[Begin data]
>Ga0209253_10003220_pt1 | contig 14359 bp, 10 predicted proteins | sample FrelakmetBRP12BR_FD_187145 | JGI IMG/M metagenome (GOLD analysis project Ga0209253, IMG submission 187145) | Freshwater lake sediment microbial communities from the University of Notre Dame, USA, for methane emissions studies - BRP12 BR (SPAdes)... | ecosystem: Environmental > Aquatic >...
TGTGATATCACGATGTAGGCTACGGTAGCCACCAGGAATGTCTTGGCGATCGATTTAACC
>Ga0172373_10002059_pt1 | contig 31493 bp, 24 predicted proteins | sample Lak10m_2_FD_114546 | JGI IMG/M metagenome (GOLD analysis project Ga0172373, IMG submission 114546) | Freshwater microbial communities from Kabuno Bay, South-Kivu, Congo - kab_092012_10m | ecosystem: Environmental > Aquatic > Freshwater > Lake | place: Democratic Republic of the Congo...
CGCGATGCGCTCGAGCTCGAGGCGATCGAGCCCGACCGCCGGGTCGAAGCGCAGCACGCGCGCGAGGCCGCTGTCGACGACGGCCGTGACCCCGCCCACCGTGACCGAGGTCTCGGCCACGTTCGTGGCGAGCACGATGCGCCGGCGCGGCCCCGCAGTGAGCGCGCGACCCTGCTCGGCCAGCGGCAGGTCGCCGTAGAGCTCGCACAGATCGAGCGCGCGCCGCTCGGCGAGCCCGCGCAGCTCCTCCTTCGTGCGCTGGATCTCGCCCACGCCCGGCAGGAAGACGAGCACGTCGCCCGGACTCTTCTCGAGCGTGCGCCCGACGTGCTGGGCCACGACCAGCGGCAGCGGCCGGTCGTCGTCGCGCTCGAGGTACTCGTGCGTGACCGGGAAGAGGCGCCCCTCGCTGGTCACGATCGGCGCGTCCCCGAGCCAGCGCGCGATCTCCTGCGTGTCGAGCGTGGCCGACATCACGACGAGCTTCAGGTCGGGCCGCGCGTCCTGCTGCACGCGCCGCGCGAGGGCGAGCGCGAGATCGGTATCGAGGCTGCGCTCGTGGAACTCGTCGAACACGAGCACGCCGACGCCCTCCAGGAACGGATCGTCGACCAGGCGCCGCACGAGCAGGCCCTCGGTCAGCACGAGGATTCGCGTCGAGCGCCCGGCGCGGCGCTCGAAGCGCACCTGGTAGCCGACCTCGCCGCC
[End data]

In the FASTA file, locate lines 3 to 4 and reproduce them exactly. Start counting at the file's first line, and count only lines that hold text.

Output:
>Ga0172373_10002059_pt1 | contig 31493 bp, 24 predicted proteins | sample Lak10m_2_FD_114546 | JGI IMG/M metagenome (GOLD analysis project Ga0172373, IMG submission 114546) | Freshwater microbial communities from Kabuno Bay, South-Kivu, Congo - kab_092012_10m | ecosystem: Environmental > Aquatic > Freshwater > Lake | place: Democratic Republic of the Congo...
CGCGATGCGCTCGAGCTCGAGGCGATCGAGCCCGACCGCCGGGTCGAAGCGCAGCACGCGCGCGAGGCCGCTGTCGACGACGGCCGTGACCCCGCCCACCGTGACCGAGGTCTCGGCCACGTTCGTGGCGAGCACGATGCGCCGGCGCGGCCCCGCAGTGAGCGCGCGACCCTGCTCGGCCAGCGGCAGGTCGCCGTAGAGCTCGCACAGATCGAGCGCGCGCCGCTCGGCGAGCCCGCGCAGCTCCTCCTTCGTGCGCTGGATCTCGCCCACGCCCGGCAGGAAGACGAGCACGTCGCCCGGACTCTTCTCGAGCGTGCGCCCGACGTGCTGGGCCACGACCAGCGGCAGCGGCCGGTCGTCGTCGCGCTCGAGGTACTCGTGCGTGACCGGGAAGAGGCGCCCCTCGCTGGTCACGATCGGCGCGTCCCCGAGCCAGCGCGCGATCTCCTGCGTGTCGAGCGTGGCCGACATCACGACGAGCTTCAGGTCGGGCCGCGCGTCCTGCTGCACGCGCCGCGCGAGGGCGAGCGCGAGATCGGTATCGAGGCTGCGCTCGTGGAACTCGTCGAACACGAGCACGCCGACGCCCTCCAGGAACGGATCGTCGACCAGGCGCCGCACGAGCAGGCCCTCGGTCAGCACGAGGATTCGCGTCGAGCGCCCGGCGCGGCGCTCGAAGCGCACCTGGTAGCCGACCTCGCCGCC